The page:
Fast Ford - - All About… Tyres -

Since late 2012 all new tyres have to con­form to a EU-ap­proved la­belling sys­tem. This info is dis­played us­ing the same easy-to-un­der­stand la­belling sys­tem as used for white goods, where the tyres are graded on wet weather per­for­mance, fuel ef­fi­ciency, and road noise. This does make it easy to com­pare tyres on a like-for-like ba­sis, but there are a few things to con­sider:


It’s la­belled as fuel ef­fi­ciency to sound catchy for gen­eral mo­torists and is part of the EU’s drive to­wards low­er­ing ve­hi­cle emis­sions, but what the tyre is ac­tu­ally tested for is its rolling re­sis­tance. This is the amount of en­ergy it takes to keep the tyre rolling. Yes, a higher rolling re­sis­tance will cause the car to burn more fuel, but that’s not nec­es­sar­ily a bad thing in terms of per­for­mance as it of­ten means the tyre has more grip!

The EU grades range from A to G ( with no D rat­ing to help dif­fer­en­ti­ate be­tween the higher A- C grades, and the lower E- G grades) with A be­ing the best per­former and G be­ing the worst per­former.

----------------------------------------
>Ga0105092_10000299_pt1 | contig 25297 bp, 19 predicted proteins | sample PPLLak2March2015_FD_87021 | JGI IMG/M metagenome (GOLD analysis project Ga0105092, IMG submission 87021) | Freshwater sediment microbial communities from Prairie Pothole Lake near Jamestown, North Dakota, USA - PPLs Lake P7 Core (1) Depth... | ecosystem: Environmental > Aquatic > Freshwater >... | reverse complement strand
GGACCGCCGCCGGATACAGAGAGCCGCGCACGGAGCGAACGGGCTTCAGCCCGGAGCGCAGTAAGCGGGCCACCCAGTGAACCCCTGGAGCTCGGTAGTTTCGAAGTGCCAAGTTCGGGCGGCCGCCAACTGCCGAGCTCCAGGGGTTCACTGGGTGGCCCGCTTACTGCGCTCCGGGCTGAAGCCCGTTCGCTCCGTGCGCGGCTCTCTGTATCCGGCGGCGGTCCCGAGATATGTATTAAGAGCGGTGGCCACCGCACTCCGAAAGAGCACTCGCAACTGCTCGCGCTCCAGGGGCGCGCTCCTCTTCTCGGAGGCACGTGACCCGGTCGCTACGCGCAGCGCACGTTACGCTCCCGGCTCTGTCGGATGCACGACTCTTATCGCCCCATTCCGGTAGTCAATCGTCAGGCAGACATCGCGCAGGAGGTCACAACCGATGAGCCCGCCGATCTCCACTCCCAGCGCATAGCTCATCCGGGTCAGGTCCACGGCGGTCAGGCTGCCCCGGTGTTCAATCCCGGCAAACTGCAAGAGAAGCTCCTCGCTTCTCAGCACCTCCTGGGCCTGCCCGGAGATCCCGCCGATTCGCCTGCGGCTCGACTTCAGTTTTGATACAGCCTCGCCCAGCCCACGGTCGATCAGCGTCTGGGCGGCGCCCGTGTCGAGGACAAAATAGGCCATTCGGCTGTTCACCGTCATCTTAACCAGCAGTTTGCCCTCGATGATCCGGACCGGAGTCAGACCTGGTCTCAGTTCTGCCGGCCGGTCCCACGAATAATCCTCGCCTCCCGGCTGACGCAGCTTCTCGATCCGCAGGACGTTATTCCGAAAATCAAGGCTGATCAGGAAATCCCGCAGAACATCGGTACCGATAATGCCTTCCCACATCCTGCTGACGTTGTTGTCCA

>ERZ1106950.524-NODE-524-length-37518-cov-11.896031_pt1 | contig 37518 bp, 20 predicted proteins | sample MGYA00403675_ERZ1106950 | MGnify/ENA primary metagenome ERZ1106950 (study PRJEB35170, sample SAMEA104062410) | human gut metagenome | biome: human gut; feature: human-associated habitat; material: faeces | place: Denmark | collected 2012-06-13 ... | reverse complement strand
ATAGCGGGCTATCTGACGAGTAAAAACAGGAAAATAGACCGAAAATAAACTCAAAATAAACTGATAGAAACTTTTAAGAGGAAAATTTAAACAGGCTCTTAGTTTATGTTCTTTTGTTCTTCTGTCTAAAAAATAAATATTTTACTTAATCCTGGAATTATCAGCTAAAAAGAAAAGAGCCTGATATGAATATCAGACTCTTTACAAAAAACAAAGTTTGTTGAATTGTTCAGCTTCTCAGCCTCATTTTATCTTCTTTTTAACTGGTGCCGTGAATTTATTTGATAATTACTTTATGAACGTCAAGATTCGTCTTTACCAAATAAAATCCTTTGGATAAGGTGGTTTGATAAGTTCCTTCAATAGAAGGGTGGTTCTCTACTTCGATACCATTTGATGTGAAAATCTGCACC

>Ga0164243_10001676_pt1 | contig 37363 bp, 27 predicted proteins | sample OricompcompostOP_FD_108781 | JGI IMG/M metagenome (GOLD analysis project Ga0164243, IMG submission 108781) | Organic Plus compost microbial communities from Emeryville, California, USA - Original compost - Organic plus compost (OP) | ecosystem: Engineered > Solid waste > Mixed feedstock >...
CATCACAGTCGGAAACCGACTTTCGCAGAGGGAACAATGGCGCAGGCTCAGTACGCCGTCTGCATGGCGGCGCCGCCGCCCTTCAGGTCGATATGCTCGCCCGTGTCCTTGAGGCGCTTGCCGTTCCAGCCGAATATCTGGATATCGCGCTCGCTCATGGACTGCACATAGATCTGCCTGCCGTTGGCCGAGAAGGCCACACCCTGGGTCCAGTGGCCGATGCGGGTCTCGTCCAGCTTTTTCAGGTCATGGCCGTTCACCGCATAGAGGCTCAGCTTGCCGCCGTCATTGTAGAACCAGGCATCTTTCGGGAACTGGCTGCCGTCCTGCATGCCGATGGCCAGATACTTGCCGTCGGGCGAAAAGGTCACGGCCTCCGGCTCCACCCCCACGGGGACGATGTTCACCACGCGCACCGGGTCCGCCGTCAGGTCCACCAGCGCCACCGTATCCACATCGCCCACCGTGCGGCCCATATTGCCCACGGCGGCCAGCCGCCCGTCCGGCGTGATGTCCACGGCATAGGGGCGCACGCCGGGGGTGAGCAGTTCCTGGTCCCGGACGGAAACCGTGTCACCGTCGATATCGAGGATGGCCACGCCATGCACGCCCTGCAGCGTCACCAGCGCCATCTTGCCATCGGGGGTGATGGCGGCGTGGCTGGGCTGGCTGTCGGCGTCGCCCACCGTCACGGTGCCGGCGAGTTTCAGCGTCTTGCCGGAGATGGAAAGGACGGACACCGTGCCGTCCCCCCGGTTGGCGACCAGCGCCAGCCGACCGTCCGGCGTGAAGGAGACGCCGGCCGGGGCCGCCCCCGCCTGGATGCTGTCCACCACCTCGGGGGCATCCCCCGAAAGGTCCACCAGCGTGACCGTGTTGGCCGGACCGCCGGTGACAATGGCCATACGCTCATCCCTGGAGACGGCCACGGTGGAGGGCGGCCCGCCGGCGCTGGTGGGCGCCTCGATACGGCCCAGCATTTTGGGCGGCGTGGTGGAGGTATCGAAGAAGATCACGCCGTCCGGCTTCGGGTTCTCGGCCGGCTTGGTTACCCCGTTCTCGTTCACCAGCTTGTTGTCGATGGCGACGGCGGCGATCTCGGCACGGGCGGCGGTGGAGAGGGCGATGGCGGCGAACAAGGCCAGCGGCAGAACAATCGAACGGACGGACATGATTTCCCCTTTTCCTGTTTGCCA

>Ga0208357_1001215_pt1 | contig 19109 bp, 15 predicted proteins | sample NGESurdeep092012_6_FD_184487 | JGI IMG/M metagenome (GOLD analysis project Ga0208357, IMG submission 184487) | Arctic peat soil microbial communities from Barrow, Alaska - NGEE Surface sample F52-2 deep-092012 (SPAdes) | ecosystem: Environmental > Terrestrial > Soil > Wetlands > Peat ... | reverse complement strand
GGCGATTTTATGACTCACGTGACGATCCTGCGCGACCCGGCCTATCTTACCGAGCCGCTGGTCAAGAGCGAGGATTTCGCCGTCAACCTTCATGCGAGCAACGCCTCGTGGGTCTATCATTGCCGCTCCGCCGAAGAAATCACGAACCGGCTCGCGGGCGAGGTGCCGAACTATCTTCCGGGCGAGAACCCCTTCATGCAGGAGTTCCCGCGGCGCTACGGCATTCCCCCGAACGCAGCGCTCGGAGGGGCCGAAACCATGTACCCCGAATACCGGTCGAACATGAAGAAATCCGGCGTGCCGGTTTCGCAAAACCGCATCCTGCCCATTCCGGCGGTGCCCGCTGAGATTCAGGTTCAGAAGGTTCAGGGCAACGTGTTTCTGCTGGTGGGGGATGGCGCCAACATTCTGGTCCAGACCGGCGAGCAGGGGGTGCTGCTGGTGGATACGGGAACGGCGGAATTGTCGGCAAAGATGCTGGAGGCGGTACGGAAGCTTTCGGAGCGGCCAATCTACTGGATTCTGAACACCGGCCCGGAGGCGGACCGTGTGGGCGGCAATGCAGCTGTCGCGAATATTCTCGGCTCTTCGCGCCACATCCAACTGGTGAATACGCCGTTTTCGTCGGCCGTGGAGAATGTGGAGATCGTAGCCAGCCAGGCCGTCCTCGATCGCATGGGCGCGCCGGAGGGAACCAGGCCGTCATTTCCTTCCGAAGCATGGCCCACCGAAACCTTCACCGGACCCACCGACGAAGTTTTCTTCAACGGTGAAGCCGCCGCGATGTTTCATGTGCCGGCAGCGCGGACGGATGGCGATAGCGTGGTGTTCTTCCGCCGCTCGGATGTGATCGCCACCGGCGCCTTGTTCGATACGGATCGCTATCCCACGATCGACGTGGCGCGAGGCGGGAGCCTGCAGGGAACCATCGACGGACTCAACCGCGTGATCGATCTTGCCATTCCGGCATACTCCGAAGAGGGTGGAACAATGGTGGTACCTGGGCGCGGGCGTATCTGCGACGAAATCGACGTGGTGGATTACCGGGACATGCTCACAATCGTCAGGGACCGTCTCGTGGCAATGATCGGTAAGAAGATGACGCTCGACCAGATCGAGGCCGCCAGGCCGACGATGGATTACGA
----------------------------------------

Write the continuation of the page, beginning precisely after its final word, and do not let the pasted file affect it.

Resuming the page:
The wet weather la­bel is prob­a­bly the most im­por­tant one for ev­ery­day mo­torists to look at, show­ing the tyre’s per­for­mance in wet and slip­pery con­di­tions. The test in­volves driv­ing a car along a wet road at 50mph and mea­sur­ing the brak­ing dis­tance to come to a com­plete stop. The dif­fer­ence be­tween each rat­ing is around 3m stop­ping dis­tance, mean­ing that there’s a huge 18m dif­fer­ence be­tween the best A grade and worst G grade tyres!


Noise pol­lu­tion is a hot topic th­ese days, so to keep an eye on things all tyres are now tested for noise lev­els and marked ac­cord­ingly. The la­bel shows this as a deci­bel fig­ure in­di­cat­ing how loud the tyre is. But there’s a sec­ond bit of in­for­ma­tion to be found in the num­ber of sound bars next to the dB fig­ure: one black bar (two empty) shows the tyre meets cur­rent leg­is­la­tion; two black bars ( one empty) shows the tyre meets fu­ture noise lim­its; and three black bars means the tyre is at least 3dB un­der the fu­ture noise lim­its.

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